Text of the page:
If you are studying towards a qualification in Maths (be it GCSE or A-Level), it will pay off to get into the mind of your examiner. This blog offers insider intel into how examiners mark papers. You will also find a few hints from Raj on certain words you're likely to come across in Maths exams, and what they mean.

Most exam papers are marked using a coded system. The method described here (see below) is common and makes use of M, A and B marks. In general, examiners will not penalise any candidate unduly for any one specific error; however if you use the wrong method to solve a problem you are likely to lose most, if not all, of the available marks.

You will need a calculator (apart from any papers or modules where no calculating aids are permitted) and make sure you know all the formulae not given in the formula book.

- Marks are awarded in the first place for knowing a correct
**method**of solution and attempting to apply it (**M marks**). - In general, no
**accuracy**marks (**A****marks**) can be obtained until a valid method has been established. Accuracy marks may be given for the correct answer only (c.a.o.) or for answers correctly followed through from an incorrect previous answer. - Method marks cannot be lost for arithmetic errors. Sometimes, e.g. in curve sketching, marks are awarded independently of method marks; these are called
**B marks**. - Care is taken in marking schemes to see that a slip does not attract an excessive penalty. Nevertheless, high grades cannot be achieved on method marks alone and accuracy is essential for the award of higher grades.
- Orderly and logical presentation is of considerable advantage to candidates in making the best use of their time. However, long methods are not directly penalised as candidates using methods have already penalised themselves by using up the time that could have been more profitably spent on other questions.

**Write Down, State**

You’ll get the mark even if you show no working or method.**Calculate, Find, Determine, Show, Solve, Deduce, Prove**

You must provide sufficient working to earn the method marks.**Exact Value**

Your answer may involve fractions, surds, pi or some other mathematical constant; do not approximate and do not use decimals.**Draw**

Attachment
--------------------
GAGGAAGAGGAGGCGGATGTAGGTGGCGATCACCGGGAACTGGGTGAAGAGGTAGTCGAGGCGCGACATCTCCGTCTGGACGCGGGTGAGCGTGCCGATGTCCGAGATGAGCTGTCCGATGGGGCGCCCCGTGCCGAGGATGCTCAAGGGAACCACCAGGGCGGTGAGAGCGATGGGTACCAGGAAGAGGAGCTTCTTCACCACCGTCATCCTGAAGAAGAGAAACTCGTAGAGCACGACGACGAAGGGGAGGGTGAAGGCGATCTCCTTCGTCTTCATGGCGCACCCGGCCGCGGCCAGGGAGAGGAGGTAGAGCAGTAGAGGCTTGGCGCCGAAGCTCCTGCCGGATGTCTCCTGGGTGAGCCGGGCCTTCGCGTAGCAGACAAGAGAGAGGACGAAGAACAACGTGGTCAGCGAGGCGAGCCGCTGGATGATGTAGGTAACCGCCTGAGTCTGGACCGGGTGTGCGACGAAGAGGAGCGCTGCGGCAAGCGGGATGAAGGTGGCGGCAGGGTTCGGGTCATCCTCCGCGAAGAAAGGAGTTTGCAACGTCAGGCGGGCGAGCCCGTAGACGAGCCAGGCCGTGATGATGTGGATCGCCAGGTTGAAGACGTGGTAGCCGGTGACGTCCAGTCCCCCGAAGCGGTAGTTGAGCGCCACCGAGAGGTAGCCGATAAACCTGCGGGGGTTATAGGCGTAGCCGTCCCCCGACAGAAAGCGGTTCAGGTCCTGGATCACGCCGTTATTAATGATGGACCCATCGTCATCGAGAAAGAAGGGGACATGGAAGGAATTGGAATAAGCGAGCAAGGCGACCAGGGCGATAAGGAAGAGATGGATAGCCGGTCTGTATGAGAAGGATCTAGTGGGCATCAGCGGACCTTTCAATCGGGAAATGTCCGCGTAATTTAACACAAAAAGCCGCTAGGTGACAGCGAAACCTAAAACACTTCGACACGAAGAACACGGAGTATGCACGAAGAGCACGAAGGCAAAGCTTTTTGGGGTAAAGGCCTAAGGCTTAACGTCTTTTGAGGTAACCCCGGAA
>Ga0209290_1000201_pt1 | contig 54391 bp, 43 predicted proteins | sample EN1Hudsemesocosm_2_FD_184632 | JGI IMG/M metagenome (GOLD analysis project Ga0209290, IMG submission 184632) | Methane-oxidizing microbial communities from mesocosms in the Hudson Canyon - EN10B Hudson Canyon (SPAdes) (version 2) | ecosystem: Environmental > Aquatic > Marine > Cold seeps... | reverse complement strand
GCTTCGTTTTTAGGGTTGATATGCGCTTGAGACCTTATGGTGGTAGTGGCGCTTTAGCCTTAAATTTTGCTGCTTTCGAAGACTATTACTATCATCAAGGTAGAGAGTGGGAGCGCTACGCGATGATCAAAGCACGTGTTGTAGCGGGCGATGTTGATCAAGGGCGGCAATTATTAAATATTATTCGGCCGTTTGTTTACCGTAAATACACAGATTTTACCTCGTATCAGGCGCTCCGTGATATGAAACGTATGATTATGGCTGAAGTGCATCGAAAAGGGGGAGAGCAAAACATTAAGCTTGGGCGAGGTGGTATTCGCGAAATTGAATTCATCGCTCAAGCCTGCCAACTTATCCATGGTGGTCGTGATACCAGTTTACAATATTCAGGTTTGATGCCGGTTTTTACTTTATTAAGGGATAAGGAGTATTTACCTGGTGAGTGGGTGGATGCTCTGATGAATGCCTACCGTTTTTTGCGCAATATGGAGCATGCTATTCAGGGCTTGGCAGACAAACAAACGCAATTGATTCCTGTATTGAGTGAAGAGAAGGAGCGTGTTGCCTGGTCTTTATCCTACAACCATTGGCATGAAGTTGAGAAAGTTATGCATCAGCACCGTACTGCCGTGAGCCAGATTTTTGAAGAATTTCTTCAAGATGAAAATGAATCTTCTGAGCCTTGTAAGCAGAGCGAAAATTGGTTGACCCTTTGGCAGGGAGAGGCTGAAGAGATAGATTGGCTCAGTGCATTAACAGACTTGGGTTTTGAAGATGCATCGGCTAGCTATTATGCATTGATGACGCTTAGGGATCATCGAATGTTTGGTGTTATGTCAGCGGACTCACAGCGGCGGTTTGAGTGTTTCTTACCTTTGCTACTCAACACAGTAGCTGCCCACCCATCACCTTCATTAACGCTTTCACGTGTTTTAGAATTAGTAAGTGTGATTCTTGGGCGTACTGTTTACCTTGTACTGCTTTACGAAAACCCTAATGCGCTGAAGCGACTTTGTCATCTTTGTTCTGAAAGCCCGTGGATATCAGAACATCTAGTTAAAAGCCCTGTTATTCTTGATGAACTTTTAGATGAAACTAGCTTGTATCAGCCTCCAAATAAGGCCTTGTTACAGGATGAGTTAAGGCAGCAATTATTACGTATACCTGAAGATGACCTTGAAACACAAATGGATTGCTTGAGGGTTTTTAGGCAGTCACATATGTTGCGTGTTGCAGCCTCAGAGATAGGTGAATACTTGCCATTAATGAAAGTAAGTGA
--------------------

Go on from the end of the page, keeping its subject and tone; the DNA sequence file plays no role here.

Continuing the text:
Accuracy is required; use graph paper.**Sketch**

A sketch does not require plotting, but key aspects should be shown carefully.

- Manage your time. Time to complete the paper seems to be the single most important issue.
- Examiners advise that you should write down any appropriate formula before attempting to use it as this provides evidence of correct method (and you may get that mark!).
- Start each question on a fresh page, writing each step on a new line.
- Show your methods clearly. Remember that ‘answers without working may gain no credit.
- “Trial and error” is rarely the right method, meaning that you will not get method marks.
- Make sure you give answers to the required accuracy, but avoid rounding anything off until you get to the final answer.
- When you’ve finished a question, read it again quickly to check you’ve done the right thing.
- Understand “examiner’s speak”
- You’ll need to get at least 30 marks roughly on any paper to pass it.
- Many candidates find that they are unable to start some questions at all and so score zero for it.

- Look for a word or phrase in the question that suggests a standard formula – quote that formula. Then try to use it.
- If the question is of the form:

“Given A, B and C, show D”

Think about A, B and C and how to get to D. Don’t start off by assuming that D is true. - Draw some kind of diagram or sketch – even if this is not asked for.
- If the question is in parts and you can’t do part (a), then look at part (b) – can you do that?
- Look through the whole question for any single part you can do – and do it.
- Don’t cross anything out – unless you are ABSOLUTELY SURE it is wrong.
- If the question says “State the…”or “Write down the…”, make a guess.
- If totally stuck, leave it and come back later.

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